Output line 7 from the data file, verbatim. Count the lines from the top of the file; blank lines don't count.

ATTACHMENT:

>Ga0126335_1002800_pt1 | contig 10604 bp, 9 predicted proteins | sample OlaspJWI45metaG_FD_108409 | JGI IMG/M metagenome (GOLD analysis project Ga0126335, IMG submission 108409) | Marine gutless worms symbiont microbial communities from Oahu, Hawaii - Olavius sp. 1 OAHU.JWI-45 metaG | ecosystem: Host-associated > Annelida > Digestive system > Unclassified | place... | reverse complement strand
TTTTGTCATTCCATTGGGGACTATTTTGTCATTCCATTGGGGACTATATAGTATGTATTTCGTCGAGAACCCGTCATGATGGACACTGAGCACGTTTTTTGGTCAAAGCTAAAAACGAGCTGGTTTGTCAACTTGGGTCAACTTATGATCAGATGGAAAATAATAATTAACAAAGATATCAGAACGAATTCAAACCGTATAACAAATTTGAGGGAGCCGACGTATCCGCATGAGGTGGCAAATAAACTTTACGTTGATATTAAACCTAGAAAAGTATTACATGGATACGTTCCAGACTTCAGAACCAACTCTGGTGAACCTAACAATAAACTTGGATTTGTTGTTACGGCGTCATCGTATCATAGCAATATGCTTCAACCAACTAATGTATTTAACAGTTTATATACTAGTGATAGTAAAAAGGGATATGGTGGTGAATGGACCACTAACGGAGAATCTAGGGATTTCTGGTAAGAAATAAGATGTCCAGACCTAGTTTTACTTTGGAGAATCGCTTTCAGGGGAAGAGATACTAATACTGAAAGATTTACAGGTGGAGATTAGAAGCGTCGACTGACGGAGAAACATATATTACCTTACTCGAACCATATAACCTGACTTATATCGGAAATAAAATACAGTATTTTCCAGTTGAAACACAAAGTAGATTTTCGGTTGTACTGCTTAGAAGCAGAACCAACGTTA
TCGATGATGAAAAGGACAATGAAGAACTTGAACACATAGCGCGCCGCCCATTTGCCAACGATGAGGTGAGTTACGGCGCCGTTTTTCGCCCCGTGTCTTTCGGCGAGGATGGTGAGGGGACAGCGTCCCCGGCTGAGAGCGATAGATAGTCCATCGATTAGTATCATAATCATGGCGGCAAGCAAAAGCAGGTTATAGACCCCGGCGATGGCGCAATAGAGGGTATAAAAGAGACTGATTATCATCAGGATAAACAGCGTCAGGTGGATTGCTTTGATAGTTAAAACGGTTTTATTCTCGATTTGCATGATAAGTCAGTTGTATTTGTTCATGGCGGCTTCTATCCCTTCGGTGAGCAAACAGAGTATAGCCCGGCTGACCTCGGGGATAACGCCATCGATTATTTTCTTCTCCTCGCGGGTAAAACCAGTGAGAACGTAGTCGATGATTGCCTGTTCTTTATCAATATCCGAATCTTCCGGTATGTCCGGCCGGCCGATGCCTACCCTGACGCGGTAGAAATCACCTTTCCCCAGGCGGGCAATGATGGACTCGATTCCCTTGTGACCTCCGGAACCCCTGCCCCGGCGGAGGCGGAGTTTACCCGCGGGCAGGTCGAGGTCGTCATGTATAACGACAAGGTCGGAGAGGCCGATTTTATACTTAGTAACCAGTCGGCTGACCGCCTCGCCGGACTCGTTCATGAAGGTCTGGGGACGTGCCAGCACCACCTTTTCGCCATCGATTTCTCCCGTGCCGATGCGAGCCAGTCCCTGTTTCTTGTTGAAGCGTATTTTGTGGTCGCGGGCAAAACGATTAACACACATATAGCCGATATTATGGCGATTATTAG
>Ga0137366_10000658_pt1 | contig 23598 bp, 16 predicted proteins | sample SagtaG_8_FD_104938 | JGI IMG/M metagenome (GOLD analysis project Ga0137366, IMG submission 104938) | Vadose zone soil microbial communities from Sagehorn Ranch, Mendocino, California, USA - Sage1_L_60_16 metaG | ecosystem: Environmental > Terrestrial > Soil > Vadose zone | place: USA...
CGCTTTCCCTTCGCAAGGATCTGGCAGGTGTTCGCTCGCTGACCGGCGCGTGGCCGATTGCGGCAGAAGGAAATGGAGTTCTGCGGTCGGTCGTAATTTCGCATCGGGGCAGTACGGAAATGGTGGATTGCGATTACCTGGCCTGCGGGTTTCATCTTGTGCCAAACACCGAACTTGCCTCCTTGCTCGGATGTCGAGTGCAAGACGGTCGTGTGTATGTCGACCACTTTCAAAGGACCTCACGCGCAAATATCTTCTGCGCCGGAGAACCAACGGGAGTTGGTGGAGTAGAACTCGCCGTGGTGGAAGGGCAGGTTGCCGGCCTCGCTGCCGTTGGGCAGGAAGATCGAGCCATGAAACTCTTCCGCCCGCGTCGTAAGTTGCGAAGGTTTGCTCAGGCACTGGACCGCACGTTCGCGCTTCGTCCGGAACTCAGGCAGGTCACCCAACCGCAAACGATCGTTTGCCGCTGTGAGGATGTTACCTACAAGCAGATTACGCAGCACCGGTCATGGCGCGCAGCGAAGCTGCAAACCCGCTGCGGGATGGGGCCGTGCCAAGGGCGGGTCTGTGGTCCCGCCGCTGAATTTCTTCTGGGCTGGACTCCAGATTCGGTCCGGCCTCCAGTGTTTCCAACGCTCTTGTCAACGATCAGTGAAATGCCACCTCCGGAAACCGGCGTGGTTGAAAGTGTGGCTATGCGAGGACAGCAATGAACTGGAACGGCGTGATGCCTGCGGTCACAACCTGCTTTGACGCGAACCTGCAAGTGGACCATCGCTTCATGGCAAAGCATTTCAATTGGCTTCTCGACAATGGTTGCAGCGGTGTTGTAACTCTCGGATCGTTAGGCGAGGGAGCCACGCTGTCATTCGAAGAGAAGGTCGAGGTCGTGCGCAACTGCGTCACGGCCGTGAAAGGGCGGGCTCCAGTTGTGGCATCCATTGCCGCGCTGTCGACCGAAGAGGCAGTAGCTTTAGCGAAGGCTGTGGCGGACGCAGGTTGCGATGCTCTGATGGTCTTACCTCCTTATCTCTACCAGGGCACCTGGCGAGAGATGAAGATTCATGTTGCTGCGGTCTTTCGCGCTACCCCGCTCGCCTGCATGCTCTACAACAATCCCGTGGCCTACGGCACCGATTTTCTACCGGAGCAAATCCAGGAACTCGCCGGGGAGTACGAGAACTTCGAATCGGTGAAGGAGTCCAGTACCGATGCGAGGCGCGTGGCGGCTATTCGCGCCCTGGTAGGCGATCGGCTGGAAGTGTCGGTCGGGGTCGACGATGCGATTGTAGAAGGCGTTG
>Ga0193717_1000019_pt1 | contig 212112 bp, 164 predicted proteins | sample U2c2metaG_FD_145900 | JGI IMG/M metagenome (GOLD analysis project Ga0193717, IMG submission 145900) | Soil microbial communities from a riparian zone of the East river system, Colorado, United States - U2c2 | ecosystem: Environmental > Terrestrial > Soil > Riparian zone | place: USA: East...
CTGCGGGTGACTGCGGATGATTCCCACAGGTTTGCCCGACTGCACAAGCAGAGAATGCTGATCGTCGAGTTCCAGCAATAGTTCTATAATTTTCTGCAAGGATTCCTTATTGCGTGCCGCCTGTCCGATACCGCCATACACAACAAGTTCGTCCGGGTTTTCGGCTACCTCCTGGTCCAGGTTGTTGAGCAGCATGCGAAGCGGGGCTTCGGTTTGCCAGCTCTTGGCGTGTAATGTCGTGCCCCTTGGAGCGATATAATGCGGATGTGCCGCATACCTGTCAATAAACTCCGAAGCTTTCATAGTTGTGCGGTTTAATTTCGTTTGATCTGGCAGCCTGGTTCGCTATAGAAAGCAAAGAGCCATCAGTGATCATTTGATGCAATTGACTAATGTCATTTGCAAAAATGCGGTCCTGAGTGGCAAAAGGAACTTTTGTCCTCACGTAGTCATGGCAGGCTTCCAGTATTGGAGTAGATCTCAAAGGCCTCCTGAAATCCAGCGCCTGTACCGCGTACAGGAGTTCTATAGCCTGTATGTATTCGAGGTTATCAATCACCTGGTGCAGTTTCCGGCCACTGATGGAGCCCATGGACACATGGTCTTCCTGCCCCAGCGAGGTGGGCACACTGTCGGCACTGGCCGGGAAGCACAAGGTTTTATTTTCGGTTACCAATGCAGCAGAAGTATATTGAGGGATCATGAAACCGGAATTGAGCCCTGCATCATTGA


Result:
CTGCGGGTGACTGCGGATGATTCCCACAGGTTTGCCCGACTGCACAAGCAGAGAATGCTGATCGTCGAGTTCCAGCAATAGTTCTATAATTTTCTGCAAGGATTCCTTATTGCGTGCCGCCTGTCCGATACCGCCATACACAACAAGTTCGTCCGGGTTTTCGGCTACCTCCTGGTCCAGGTTGTTGAGCAGCATGCGAAGCGGGGCTTCGGTTTGCCAGCTCTTGGCGTGTAATGTCGTGCCCCTTGGAGCGATATAATGCGGATGTGCCGCATACCTGTCAATAAACTCCGAAGCTTTCATAGTTGTGCGGTTTAATTTCGTTTGATCTGGCAGCCTGGTTCGCTATAGAAAGCAAAGAGCCATCAGTGATCATTTGATGCAATTGACTAATGTCATTTGCAAAAATGCGGTCCTGAGTGGCAAAAGGAACTTTTGTCCTCACGTAGTCATGGCAGGCTTCCAGTATTGGAGTAGATCTCAAAGGCCTCCTGAAATCCAGCGCCTGTACCGCGTACAGGAGTTCTATAGCCTGTATGTATTCGAGGTTATCAATCACCTGGTGCAGTTTCCGGCCACTGATGGAGCCCATGGACACATGGTCTTCCTGCCCCAGCGAGGTGGGCACACTGTCGGCACTGGCCGGGAAGCACAAGGTTTTATTTTCGGTTACCAATGCAGCAGAAGTATATTGAGGGATCATGAAACCGGAATTGAGCCCTGCATCATTGA